Not all attorneys in the private sector work for law firms. This article out-lines the job of corporate, or "in-house," counsel. Whether serving as a contact point between management and outside counsel or providing direct legal advice, the in-house lawyer can have the best of both worlds and have access to top management at the same time. Author Briney also explodes the myth that in- house corporate practice is sleepier and less lucrative than practice in a private law firm.
In recent years, the corporate perception of the role and function of in-house counsel
has changed, and corporate law practice has been transformed from a relatively unchallenging, mundane existence, limited to "managing" legal work done by others, to a dynamic, challenging role that involves rendering legal advice on matters in virtually every area of the law and participating directly in management decision making on those matters.
Click Here to Read BCG Attorney Search’s Guide to Corporate and Finance Job Search Categories for More Information.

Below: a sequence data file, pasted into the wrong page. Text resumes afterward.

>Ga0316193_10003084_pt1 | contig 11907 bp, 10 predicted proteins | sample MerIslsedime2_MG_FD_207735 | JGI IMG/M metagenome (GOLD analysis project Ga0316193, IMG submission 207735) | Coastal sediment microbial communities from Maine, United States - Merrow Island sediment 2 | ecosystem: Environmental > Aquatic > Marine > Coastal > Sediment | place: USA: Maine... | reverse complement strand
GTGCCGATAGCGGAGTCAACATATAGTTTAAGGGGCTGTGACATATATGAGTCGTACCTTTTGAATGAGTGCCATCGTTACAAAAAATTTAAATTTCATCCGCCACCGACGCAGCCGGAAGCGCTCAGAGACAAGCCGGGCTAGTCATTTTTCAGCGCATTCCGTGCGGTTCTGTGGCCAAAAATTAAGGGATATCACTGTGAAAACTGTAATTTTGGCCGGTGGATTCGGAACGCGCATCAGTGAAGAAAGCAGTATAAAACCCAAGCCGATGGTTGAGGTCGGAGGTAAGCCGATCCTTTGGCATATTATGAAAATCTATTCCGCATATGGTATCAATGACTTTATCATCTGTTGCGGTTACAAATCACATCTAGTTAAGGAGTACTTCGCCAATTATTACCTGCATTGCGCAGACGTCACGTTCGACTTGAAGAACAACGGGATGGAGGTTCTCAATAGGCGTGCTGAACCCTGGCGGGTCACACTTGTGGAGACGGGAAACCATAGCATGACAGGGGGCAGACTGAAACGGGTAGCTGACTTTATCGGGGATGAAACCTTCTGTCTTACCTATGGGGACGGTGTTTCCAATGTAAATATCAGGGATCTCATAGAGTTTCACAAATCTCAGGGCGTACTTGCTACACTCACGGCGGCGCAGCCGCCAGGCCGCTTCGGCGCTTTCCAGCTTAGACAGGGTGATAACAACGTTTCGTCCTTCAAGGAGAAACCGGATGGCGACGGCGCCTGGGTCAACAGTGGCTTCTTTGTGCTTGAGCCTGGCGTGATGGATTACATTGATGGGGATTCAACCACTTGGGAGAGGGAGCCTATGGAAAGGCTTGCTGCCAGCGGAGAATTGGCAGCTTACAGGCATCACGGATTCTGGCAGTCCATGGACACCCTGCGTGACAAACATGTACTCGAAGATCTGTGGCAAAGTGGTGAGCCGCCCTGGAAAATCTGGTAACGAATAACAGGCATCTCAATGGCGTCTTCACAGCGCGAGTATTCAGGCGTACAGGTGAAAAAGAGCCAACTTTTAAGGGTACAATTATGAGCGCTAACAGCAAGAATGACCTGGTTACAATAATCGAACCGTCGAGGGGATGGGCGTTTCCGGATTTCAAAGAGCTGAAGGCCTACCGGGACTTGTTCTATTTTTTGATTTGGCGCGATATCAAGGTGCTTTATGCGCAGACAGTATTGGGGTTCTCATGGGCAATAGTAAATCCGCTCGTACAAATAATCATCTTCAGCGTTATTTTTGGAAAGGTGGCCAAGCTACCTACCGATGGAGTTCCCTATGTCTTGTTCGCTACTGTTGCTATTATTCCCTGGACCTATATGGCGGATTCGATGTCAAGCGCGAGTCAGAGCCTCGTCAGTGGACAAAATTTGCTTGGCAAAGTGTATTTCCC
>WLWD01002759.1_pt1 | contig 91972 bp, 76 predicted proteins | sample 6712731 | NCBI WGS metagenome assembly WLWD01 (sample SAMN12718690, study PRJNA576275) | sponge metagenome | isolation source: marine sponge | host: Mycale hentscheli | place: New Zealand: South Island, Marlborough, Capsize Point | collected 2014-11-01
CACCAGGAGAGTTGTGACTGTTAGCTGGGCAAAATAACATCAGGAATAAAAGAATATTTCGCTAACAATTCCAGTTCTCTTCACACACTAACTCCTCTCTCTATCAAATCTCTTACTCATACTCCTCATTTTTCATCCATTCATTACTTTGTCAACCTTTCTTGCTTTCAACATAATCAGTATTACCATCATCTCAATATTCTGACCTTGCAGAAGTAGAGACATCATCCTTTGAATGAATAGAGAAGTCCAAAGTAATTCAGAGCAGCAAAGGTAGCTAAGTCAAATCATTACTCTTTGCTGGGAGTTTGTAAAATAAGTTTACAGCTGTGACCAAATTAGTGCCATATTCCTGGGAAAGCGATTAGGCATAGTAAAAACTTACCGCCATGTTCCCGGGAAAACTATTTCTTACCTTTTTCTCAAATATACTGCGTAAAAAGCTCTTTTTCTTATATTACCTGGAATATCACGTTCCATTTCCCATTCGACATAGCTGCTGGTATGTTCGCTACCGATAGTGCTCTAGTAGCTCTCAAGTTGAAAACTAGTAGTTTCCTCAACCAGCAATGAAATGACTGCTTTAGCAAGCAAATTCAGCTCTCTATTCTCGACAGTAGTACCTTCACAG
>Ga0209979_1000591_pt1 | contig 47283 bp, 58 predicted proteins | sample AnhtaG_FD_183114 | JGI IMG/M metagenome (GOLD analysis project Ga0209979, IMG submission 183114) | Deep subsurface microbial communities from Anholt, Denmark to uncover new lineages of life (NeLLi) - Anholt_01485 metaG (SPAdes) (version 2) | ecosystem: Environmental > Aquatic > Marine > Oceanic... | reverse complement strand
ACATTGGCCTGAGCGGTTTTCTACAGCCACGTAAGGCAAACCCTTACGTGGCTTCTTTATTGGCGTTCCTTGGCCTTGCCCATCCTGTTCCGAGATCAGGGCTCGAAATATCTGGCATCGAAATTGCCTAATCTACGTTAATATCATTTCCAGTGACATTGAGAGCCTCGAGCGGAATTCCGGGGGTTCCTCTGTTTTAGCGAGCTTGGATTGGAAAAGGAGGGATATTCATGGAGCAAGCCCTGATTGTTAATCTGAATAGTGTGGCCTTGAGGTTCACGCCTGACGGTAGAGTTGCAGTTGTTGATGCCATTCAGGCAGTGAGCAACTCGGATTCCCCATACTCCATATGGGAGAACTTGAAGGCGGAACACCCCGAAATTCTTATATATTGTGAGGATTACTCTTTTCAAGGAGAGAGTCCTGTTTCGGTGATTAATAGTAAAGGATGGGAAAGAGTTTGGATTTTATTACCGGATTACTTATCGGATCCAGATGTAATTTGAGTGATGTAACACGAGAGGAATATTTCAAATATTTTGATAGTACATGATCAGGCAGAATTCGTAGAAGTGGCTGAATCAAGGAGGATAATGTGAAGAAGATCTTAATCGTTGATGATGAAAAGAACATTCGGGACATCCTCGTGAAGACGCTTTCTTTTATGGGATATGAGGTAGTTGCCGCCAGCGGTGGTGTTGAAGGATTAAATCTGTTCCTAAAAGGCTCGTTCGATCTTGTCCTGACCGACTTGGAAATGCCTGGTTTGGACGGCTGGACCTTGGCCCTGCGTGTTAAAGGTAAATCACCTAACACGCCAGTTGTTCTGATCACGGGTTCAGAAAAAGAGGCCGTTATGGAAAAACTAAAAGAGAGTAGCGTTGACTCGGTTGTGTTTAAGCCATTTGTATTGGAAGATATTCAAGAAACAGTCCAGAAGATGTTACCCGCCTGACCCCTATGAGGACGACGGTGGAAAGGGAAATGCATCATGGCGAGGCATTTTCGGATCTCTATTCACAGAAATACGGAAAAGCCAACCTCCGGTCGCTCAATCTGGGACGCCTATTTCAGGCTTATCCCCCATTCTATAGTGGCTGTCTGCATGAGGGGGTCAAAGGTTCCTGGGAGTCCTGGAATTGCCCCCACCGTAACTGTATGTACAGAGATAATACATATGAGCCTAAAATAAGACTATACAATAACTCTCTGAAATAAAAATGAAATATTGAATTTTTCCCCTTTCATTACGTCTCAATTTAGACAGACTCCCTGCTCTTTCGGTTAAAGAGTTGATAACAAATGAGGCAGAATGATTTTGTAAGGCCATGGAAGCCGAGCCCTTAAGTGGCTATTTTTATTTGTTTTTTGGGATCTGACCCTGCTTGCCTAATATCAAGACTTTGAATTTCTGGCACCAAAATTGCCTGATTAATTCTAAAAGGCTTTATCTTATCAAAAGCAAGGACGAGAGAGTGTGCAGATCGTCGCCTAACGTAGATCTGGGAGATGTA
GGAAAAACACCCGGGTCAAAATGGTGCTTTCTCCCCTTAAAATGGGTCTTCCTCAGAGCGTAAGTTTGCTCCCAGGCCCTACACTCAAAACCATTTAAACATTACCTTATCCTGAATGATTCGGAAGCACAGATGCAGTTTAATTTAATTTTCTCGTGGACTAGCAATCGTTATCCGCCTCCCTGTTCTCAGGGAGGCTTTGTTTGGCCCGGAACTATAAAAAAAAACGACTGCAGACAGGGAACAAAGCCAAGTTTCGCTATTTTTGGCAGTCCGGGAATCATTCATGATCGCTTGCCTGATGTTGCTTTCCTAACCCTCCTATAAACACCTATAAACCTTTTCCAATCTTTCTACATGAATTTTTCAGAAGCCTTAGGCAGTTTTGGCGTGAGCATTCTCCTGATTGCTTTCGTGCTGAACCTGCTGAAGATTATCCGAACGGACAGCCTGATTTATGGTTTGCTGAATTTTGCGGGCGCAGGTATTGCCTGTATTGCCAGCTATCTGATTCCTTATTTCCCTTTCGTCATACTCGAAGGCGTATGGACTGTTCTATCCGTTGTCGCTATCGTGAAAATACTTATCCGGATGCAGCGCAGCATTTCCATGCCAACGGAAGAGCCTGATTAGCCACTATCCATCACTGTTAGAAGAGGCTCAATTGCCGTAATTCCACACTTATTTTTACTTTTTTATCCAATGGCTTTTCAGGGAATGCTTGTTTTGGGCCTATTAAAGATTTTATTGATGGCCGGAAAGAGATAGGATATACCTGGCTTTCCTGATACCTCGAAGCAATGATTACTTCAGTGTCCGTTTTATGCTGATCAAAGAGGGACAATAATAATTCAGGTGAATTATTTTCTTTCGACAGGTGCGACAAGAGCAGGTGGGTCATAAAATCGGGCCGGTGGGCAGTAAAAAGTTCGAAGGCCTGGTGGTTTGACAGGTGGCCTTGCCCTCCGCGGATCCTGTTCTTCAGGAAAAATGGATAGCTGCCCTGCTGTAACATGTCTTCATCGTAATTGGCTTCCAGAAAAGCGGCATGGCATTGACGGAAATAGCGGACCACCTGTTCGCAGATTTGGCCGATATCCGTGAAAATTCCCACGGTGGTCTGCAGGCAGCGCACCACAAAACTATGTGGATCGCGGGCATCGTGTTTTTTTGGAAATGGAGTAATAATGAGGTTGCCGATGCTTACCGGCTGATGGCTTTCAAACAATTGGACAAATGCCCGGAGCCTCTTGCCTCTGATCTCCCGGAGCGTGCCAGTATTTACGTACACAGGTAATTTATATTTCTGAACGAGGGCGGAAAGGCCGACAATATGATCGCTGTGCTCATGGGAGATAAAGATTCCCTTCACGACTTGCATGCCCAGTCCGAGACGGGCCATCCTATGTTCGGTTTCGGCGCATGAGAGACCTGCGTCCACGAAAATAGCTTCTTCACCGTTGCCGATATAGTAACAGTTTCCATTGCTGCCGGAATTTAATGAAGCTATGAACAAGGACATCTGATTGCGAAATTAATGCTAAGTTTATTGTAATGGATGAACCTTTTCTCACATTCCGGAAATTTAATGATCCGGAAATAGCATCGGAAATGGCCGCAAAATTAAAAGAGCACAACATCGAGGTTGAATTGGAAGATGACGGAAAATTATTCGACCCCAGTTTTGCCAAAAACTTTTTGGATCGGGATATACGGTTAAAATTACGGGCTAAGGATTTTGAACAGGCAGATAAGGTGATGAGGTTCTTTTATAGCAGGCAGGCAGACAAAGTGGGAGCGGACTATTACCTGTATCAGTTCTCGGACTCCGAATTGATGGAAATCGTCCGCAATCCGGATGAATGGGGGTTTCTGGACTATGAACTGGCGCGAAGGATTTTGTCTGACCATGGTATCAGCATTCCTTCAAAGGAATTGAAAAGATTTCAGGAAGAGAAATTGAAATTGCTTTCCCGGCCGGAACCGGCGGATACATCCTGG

There are essentially three levels at which a corporate legal department may handle individual legal issues confronting the corporation. The first is to have in-house counsel serve primarily as a contact point between management and outside counsel. Under this arrangement, the company's own lawyers seldom participate in ascertaining the merits of, or solutions to, legal problems. They simply determine which outside counsel are best suited to handle the problem and then manage that firm's representation. The second is to rely exclusively on in-house counsel for legal advice or representation in legal proceedings. Finally, a hybrid of these two approaches maybe applied to a particular legal issue.
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